First serious point is if you’re going overseas for 6 months or more your New Zealand student loan won’t be interest free.
Your loan will remain interest-free if you’re going overseas for 183 consecutive days or less (about 6 months) and you’ve have been living in New Zealand for at least 183 consecutive days prior to leaving. You’ll still see interest being applied but this is automatically written off.
Please note: if you travel overseas for less than 6 months on a regular basis, your loan will remain interest-free as long you’re back in New Zealand for 32 days or more before you leave again.
If you’ll earn New Zealand salary or wages while you’re away, you’ll still be required to have student loan repayments deducted from this income.
If you earn any other income from New Zealand and/or overseas income while you’re away, you’ll need to let us know after the end of the tax year (31 March). This is because you’re still a New Zealand- based borrower and your repayments are based on your worldwide income.
If you have any other repayment obligation due while you’re away, or would like to make voluntary repayments, there are a number of ways you can make a payment.
You need to let us know if you’re going to be overseas for 184 days (about 6 months) or more. The easiest way to do this, if you also want to apply for a repayment holiday, is to complete the form in your myIR Secure Online Services account.
Otherwise send us secure mail through your myIR account or call us on 0800377778 (+64 3 951 2020 from overseas).
You need to include:
You’ll become an overseas-based borrower if you’ll be overseas for 184 days or more. This means you’ll have different repayment obligations and your loan will no longer be interest-free. Interest applies to your student loan from the day after you leave New Zealand.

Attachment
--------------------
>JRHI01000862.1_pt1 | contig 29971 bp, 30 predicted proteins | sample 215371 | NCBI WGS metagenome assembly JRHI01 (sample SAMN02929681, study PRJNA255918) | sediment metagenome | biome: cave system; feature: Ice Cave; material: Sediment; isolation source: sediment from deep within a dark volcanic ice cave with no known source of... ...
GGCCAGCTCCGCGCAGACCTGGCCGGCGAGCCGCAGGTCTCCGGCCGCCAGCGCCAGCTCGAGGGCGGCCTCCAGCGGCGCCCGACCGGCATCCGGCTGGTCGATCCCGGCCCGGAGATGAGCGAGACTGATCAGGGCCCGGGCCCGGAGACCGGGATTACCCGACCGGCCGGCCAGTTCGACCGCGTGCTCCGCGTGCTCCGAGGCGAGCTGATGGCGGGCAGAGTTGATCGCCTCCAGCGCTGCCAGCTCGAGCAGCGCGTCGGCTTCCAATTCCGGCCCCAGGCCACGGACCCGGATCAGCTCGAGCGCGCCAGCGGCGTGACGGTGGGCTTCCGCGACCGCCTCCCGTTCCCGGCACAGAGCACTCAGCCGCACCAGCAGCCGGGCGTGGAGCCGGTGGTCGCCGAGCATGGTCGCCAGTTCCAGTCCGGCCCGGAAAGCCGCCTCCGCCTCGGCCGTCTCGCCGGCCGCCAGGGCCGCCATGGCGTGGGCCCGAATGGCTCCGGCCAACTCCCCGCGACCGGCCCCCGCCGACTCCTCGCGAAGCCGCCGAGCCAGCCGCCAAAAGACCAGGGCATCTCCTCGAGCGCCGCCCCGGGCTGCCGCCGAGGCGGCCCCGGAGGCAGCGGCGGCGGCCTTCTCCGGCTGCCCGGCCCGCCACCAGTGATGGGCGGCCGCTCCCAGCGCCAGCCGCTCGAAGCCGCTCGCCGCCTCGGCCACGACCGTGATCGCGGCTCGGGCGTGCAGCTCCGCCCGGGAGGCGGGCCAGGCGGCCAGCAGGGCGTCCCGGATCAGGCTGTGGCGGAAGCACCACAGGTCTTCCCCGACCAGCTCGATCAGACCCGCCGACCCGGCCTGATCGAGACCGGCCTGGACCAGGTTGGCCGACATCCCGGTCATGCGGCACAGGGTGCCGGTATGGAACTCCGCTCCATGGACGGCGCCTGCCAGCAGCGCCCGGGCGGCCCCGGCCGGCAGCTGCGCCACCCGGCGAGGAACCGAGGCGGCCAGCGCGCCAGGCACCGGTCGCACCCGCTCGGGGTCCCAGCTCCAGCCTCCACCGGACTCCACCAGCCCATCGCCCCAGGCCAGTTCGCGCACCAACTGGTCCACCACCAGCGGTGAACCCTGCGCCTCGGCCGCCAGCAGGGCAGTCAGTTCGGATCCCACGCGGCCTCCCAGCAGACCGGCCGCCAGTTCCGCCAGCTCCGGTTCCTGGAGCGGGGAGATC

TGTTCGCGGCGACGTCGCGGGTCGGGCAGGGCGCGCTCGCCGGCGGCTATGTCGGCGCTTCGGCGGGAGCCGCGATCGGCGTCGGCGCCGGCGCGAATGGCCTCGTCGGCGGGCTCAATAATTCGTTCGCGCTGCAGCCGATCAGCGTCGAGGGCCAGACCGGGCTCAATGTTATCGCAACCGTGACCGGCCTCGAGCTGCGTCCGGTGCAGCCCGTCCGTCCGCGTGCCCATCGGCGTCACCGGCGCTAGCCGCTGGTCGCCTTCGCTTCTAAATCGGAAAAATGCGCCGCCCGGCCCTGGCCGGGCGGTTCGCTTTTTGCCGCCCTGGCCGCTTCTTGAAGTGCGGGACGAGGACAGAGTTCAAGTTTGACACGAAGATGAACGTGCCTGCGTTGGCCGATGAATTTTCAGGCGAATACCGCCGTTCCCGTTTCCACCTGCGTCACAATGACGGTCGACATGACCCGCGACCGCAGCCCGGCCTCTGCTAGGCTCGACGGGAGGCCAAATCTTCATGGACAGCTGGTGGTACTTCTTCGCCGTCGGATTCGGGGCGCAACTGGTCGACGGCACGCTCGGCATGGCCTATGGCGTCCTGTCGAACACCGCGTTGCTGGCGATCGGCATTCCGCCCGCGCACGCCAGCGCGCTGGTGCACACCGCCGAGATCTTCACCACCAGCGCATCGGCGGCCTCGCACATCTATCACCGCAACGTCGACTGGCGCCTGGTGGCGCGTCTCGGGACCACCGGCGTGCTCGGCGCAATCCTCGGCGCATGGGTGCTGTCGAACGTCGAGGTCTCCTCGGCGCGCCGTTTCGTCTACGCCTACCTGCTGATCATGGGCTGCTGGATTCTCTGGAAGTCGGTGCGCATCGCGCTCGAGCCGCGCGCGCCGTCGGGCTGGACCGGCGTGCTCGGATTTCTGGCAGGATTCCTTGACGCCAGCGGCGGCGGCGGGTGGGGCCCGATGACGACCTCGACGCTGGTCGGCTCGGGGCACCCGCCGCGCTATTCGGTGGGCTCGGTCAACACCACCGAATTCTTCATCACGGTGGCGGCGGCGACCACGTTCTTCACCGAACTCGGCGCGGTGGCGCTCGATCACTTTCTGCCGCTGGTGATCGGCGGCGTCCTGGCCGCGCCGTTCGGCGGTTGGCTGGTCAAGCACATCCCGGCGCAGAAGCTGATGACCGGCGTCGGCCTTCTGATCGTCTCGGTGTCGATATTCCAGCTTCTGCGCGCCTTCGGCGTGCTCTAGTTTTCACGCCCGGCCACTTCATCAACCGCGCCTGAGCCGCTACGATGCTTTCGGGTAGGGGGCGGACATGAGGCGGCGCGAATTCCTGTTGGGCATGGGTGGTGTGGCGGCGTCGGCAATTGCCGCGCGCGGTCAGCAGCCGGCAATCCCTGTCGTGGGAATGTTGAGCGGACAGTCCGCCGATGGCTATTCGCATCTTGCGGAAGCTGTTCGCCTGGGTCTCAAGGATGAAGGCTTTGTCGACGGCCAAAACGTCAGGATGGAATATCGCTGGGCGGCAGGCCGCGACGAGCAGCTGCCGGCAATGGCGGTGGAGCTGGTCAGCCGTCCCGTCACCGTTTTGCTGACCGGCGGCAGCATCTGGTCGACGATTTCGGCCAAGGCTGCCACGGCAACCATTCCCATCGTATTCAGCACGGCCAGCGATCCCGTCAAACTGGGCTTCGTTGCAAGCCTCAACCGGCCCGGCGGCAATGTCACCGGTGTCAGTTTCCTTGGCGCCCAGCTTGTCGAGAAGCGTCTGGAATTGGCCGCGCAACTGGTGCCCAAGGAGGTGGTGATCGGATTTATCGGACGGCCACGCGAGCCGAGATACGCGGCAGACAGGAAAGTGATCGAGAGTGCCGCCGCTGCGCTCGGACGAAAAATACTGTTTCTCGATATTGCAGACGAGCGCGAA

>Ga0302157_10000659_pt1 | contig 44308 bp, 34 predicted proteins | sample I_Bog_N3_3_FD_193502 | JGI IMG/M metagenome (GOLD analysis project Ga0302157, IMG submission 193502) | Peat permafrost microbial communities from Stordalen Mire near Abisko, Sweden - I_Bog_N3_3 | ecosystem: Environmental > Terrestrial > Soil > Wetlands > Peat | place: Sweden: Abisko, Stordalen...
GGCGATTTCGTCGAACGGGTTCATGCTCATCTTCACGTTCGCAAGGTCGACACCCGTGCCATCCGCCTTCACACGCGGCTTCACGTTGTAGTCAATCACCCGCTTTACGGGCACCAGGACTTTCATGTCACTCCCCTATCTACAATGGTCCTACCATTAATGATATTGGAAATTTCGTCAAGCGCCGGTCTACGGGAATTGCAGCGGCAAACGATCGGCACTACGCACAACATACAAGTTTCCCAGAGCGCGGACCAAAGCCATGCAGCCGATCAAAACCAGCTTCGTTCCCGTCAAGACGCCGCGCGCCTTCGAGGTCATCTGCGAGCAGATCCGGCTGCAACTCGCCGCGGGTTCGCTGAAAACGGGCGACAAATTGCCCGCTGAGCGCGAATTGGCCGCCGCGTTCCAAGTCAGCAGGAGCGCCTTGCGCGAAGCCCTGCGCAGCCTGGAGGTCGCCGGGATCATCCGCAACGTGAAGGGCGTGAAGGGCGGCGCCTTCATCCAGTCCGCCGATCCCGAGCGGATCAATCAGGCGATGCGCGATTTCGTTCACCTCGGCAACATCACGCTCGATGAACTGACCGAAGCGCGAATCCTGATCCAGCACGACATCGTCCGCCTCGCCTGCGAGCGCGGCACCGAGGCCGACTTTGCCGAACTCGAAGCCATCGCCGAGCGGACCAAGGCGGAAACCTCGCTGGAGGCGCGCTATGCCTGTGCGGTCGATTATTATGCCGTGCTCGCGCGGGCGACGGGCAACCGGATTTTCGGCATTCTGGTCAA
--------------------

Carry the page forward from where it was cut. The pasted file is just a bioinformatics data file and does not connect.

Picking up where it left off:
There are certain situations where you may still qualify for an interest-free loan while you’re overseas.
In most cases you won’t qualify for an interest-free loan if you go overseas for 184 days (about 6 months) or more. However you may still qualify for your existing loan to remain interest-free if you meet the conditions for one of the following situations:
There are two additional circumstances where you may still qualify for your existing loan to remain interest-free:
You can apply for a repayment holiday if you’re going overseas for 6 months (184 days or more), which means you won’t have an overseas-based repayment obligation to pay for up to the first year (365 days) of being overseas. A repayment holiday is optional but you’ll need to apply if you want one.
The following conditions apply to repayment holiday applications:
If you don’t meet these conditions your application may be declined.
You can apply for the repayment holiday through your myIR account by completing the form.
Otherwise send us secure mail through your myIR account or call us on 0800377 778 (+64 3 951 2020 from overseas).
Please note: Repayment holidays don’t stop interest on your loan, so it’s still a good idea to make voluntary repayments to keep on top of your loan.
When you return to New Zealand after being overseas for 184 days (about 6 months) or more, you must let us know so we can update your student loan details and contact information.
With the enactment of the Student Loan Scheme Amendment Act 2014, changes to student loans will affect both New Zealand-based and overseas-based borrowers.
Changes to the overseas-based borrower repayment regime include two new annual repayment obligations in addition to the current overseas-based repayment thresholds. Borrowers with a loan balance over $45,000 will also need to repay more per year towards their loan.
A borrower’s annual repayment obligation will be set at a fixed minimum amount, which will no longer decrease as the borrowers’ loan balance decreases.
Stronger measures for those who have defaulted on their overseas-based repayment obligation
We can now request an arrest warrant to stop borrowers from leaving New Zealand next time they visit, if they are significantly behind on their overseas-based repayment obligation. Similar provisions already exist under the Child Support Act 1991.